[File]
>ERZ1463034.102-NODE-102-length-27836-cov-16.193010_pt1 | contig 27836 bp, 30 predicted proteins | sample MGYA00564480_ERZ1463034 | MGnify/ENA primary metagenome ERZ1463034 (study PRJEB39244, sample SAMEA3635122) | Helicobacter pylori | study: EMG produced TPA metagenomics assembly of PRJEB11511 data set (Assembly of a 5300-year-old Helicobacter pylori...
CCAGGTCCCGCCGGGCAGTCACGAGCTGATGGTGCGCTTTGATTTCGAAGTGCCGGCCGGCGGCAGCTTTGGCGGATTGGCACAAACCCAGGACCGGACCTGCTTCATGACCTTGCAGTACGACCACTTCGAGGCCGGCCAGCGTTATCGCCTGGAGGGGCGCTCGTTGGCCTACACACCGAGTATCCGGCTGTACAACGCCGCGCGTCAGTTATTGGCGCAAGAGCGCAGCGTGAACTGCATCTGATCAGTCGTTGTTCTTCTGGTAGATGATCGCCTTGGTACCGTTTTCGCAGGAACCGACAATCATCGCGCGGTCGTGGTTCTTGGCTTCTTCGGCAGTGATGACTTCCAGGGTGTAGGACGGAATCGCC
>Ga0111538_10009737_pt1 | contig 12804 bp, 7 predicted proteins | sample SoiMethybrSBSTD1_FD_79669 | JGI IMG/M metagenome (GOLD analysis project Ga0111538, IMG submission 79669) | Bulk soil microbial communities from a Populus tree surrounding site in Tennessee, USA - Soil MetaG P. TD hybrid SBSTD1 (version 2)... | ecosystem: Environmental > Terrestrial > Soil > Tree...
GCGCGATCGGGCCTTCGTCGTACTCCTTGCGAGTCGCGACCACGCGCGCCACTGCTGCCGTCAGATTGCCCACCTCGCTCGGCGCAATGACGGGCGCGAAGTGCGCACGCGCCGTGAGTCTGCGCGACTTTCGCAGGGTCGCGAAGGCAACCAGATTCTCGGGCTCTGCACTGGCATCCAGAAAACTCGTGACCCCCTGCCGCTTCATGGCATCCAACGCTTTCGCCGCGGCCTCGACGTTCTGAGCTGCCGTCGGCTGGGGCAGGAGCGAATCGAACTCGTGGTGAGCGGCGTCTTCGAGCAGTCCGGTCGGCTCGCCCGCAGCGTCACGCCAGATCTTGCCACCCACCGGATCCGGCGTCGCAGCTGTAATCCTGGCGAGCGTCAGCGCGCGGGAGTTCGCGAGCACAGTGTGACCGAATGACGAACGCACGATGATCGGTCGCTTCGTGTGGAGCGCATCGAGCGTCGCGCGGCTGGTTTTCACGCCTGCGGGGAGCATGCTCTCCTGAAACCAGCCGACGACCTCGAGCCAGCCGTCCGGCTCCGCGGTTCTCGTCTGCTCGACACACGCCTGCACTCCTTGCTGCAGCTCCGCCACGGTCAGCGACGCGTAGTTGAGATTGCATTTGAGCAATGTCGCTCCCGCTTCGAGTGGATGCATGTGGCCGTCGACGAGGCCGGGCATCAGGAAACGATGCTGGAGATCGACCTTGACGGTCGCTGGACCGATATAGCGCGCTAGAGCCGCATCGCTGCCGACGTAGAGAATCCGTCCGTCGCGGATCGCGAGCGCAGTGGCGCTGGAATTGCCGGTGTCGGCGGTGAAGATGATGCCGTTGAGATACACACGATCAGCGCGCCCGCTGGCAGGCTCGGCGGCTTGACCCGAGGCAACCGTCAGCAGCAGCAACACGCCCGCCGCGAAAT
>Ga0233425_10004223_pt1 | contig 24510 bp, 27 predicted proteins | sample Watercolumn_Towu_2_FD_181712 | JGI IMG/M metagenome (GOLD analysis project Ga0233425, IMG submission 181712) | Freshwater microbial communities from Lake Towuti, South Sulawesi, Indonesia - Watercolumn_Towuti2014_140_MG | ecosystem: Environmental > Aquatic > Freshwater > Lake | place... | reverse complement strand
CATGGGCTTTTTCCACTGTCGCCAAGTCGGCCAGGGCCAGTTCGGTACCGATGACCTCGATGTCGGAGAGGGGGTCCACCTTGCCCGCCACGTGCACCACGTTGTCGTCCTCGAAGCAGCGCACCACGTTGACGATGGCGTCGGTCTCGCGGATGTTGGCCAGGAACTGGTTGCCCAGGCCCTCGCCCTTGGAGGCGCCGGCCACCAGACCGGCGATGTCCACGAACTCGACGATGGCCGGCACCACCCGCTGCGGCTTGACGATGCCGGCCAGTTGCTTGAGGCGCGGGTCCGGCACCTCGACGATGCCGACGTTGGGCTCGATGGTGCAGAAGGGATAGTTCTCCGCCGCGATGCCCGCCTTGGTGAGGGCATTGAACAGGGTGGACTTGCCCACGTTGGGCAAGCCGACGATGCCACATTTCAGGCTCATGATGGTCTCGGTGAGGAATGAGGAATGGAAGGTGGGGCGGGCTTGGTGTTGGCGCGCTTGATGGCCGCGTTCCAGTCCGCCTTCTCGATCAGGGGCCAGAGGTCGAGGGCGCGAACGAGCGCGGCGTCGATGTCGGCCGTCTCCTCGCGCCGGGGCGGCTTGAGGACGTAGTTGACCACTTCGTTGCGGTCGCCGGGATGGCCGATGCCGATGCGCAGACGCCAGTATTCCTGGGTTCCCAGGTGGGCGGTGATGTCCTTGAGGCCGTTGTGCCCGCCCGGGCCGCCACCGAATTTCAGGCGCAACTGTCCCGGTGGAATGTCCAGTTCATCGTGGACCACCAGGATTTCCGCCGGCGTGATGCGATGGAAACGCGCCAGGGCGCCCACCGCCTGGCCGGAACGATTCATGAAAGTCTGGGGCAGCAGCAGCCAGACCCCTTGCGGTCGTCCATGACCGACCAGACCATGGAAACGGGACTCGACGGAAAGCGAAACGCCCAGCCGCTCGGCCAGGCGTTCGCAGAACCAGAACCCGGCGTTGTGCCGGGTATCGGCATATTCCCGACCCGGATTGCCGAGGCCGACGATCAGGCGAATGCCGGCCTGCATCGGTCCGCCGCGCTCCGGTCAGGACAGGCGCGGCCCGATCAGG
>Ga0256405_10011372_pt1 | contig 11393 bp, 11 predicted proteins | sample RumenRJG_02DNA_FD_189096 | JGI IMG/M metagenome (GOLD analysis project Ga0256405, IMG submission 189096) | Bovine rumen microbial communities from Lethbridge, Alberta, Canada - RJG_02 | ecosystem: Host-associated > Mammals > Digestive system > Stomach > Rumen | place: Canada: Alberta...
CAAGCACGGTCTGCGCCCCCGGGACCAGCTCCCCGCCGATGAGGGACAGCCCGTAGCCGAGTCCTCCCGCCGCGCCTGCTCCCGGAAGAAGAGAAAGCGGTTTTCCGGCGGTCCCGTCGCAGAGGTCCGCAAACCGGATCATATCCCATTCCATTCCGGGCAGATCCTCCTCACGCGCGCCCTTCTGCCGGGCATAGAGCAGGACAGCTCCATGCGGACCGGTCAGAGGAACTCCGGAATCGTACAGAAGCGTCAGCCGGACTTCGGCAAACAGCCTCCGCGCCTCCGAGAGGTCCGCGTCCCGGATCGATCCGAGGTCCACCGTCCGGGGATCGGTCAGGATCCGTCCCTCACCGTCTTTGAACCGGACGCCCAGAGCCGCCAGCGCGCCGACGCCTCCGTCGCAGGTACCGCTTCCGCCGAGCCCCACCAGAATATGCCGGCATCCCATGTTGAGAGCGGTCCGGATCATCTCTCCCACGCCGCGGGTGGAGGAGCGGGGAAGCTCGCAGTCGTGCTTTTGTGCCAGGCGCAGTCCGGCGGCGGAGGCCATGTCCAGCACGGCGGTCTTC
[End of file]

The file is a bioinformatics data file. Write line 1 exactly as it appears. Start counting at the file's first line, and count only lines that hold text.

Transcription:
>ERZ1463034.102-NODE-102-length-27836-cov-16.193010_pt1 | contig 27836 bp, 30 predicted proteins | sample MGYA00564480_ERZ1463034 | MGnify/ENA primary metagenome ERZ1463034 (study PRJEB39244, sample SAMEA3635122) | Helicobacter pylori | study: EMG produced TPA metagenomics assembly of PRJEB11511 data set (Assembly of a 5300-year-old Helicobacter pylori...